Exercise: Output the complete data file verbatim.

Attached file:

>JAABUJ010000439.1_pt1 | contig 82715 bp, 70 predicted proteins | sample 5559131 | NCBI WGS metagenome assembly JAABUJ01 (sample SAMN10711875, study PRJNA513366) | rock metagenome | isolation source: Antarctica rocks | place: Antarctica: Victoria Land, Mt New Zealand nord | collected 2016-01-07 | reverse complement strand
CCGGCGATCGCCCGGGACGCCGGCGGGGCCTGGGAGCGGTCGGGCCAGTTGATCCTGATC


>JAABUJ010000439.1_pt1 | contig 82715 bp, 70 predicted proteins | sample 5559131 | NCBI WGS metagenome assembly JAABUJ01 (sample SAMN10711875, study PRJNA513366) | rock metagenome | isolation source: Antarctica rocks | place: Antarctica: Victoria Land, Mt New Zealand nord | collected 2016-01-07 | reverse complement strand
CCGGCGATCGCCCGGGACGCCGGCGGGGCCTGGGAGCGGTCGGGCCAGTTGATCCTGATC